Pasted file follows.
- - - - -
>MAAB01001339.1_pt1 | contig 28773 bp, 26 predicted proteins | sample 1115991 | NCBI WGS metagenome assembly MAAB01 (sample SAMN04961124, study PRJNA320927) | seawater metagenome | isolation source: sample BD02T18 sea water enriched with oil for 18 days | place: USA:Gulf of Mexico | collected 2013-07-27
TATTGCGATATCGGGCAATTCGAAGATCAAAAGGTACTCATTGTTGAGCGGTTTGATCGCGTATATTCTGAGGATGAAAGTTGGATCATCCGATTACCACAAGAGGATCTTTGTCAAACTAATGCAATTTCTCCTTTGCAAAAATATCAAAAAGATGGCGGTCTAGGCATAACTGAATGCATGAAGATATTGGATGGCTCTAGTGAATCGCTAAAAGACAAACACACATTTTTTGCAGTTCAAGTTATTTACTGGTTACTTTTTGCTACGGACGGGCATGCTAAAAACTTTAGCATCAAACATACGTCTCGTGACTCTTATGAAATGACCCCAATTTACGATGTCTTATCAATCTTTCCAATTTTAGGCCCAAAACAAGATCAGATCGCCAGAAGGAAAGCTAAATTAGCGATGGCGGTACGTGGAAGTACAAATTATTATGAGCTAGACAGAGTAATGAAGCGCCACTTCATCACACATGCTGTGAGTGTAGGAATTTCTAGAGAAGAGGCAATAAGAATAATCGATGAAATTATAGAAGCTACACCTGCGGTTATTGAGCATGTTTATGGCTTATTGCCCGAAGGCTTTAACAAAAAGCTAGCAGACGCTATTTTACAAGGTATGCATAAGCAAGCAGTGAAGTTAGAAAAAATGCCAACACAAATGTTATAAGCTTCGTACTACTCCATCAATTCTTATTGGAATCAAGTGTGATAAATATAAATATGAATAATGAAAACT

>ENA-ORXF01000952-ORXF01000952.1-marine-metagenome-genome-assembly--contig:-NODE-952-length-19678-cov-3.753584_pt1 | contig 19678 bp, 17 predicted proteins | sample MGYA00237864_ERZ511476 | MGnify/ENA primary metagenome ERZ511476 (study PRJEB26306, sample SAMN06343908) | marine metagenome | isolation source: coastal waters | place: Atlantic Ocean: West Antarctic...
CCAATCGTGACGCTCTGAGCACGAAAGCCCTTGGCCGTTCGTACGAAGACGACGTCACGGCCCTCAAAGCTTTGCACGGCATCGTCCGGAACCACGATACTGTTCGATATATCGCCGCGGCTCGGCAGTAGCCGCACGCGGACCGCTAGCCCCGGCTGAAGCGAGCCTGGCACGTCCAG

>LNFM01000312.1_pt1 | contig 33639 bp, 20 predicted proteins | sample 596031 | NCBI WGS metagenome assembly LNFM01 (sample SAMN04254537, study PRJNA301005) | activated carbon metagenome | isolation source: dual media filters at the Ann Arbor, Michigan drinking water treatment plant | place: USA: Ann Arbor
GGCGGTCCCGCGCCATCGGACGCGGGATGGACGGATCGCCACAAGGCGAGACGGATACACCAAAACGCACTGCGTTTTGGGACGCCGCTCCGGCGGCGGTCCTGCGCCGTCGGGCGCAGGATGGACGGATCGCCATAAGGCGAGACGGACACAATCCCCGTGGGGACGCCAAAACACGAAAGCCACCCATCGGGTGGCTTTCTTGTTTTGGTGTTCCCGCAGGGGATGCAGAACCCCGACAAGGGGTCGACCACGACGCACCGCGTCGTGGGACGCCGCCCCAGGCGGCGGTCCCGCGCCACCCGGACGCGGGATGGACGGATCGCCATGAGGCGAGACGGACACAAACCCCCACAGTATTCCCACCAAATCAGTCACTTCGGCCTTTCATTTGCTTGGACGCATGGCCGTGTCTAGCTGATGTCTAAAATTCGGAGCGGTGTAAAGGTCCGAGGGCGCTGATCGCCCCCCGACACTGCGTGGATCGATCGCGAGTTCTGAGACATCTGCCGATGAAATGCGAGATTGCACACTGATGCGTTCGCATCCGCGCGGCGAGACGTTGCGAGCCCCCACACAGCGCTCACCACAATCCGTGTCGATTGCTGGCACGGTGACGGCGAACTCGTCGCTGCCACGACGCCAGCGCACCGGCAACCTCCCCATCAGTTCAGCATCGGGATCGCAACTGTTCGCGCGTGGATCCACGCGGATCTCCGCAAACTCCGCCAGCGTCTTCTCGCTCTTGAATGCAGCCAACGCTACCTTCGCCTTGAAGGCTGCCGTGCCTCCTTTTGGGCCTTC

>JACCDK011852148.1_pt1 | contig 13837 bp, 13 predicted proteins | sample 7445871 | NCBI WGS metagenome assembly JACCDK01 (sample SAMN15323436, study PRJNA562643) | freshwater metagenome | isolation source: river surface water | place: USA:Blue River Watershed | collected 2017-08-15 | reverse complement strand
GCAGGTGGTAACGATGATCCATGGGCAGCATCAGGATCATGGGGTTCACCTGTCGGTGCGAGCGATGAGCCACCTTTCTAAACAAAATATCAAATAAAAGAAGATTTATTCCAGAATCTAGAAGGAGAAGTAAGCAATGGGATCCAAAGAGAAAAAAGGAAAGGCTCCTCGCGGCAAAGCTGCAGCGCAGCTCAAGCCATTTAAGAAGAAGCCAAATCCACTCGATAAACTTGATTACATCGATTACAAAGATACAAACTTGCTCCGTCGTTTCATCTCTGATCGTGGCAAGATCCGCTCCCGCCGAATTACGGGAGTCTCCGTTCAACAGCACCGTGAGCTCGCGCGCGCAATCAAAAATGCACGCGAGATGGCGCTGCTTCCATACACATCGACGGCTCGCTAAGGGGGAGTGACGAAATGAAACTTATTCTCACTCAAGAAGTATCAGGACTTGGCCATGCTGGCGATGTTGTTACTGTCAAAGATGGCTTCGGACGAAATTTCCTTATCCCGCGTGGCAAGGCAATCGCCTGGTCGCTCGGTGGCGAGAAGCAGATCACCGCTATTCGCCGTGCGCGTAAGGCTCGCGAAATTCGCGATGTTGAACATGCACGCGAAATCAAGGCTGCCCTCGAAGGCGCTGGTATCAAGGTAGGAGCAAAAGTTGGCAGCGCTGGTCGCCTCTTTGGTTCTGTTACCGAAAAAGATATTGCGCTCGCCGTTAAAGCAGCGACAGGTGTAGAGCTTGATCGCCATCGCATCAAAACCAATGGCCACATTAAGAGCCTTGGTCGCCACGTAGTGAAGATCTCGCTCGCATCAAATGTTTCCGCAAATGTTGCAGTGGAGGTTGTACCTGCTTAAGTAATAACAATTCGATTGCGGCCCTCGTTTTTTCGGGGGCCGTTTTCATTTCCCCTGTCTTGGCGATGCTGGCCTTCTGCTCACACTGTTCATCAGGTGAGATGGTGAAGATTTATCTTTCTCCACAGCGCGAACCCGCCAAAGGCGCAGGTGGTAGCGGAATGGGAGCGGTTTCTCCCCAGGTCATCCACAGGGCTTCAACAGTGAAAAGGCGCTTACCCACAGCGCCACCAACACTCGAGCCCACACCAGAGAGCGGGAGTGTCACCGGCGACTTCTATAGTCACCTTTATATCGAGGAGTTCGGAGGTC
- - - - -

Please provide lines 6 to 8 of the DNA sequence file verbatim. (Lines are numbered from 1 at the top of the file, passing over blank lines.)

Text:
GGCGGTCCCGCGCCATCGGACGCGGGATGGACGGATCGCCACAAGGCGAGACGGATACACCAAAACGCACTGCGTTTTGGGACGCCGCTCCGGCGGCGGTCCTGCGCCGTCGGGCGCAGGATGGACGGATCGCCATAAGGCGAGACGGACACAATCCCCGTGGGGACGCCAAAACACGAAAGCCACCCATCGGGTGGCTTTCTTGTTTTGGTGTTCCCGCAGGGGATGCAGAACCCCGACAAGGGGTCGACCACGACGCACCGCGTCGTGGGACGCCGCCCCAGGCGGCGGTCCCGCGCCACCCGGACGCGGGATGGACGGATCGCCATGAGGCGAGACGGACACAAACCCCCACAGTATTCCCACCAAATCAGTCACTTCGGCCTTTCATTTGCTTGGACGCATGGCCGTGTCTAGCTGATGTCTAAAATTCGGAGCGGTGTAAAGGTCCGAGGGCGCTGATCGCCCCCCGACACTGCGTGGATCGATCGCGAGTTCTGAGACATCTGCCGATGAAATGCGAGATTGCACACTGATGCGTTCGCATCCGCGCGGCGAGACGTTGCGAGCCCCCACACAGCGCTCACCACAATCCGTGTCGATTGCTGGCACGGTGACGGCGAACTCGTCGCTGCCACGACGCCAGCGCACCGGCAACCTCCCCATCAGTTCAGCATCGGGATCGCAACTGTTCGCGCGTGGATCCACGCGGATCTCCGCAAACTCCGCCAGCGTCTTCTCGCTCTTGAATGCAGCCAACGCTACCTTCGCCTTGAAGGCTGCCGTGCCTCCTTTTGGGCCTTC

>JACCDK011852148.1_pt1 | contig 13837 bp, 13 predicted proteins | sample 7445871 | NCBI WGS metagenome assembly JACCDK01 (sample SAMN15323436, study PRJNA562643) | freshwater metagenome | isolation source: river surface water | place: USA:Blue River Watershed | collected 2017-08-15 | reverse complement strand
GCAGGTGGTAACGATGATCCATGGGCAGCATCAGGATCATGGGGTTCACCTGTCGGTGCGAGCGATGAGCCACCTTTCTAAACAAAATATCAAATAAAAGAAGATTTATTCCAGAATCTAGAAGGAGAAGTAAGCAATGGGATCCAAAGAGAAAAAAGGAAAGGCTCCTCGCGGCAAAGCTGCAGCGCAGCTCAAGCCATTTAAGAAGAAGCCAAATCCACTCGATAAACTTGATTACATCGATTACAAAGATACAAACTTGCTCCGTCGTTTCATCTCTGATCGTGGCAAGATCCGCTCCCGCCGAATTACGGGAGTCTCCGTTCAACAGCACCGTGAGCTCGCGCGCGCAATCAAAAATGCACGCGAGATGGCGCTGCTTCCATACACATCGACGGCTCGCTAAGGGGGAGTGACGAAATGAAACTTATTCTCACTCAAGAAGTATCAGGACTTGGCCATGCTGGCGATGTTGTTACTGTCAAAGATGGCTTCGGACGAAATTTCCTTATCCCGCGTGGCAAGGCAATCGCCTGGTCGCTCGGTGGCGAGAAGCAGATCACCGCTATTCGCCGTGCGCGTAAGGCTCGCGAAATTCGCGATGTTGAACATGCACGCGAAATCAAGGCTGCCCTCGAAGGCGCTGGTATCAAGGTAGGAGCAAAAGTTGGCAGCGCTGGTCGCCTCTTTGGTTCTGTTACCGAAAAAGATATTGCGCTCGCCGTTAAAGCAGCGACAGGTGTAGAGCTTGATCGCCATCGCATCAAAACCAATGGCCACATTAAGAGCCTTGGTCGCCACGTAGTGAAGATCTCGCTCGCATCAAATGTTTCCGCAAATGTTGCAGTGGAGGTTGTACCTGCTTAAGTAATAACAATTCGATTGCGGCCCTCGTTTTTTCGGGGGCCGTTTTCATTTCCCCTGTCTTGGCGATGCTGGCCTTCTGCTCACACTGTTCATCAGGTGAGATGGTGAAGATTTATCTTTCTCCACAGCGCGAACCCGCCAAAGGCGCAGGTGGTAGCGGAATGGGAGCGGTTTCTCCCCAGGTCATCCACAGGGCTTCAACAGTGAAAAGGCGCTTACCCACAGCGCCACCAACACTCGAGCCCACACCAGAGAGCGGGAGTGTCACCGGCGACTTCTATAGTCACCTTTATATCGAGGAGTTCGGAGGTC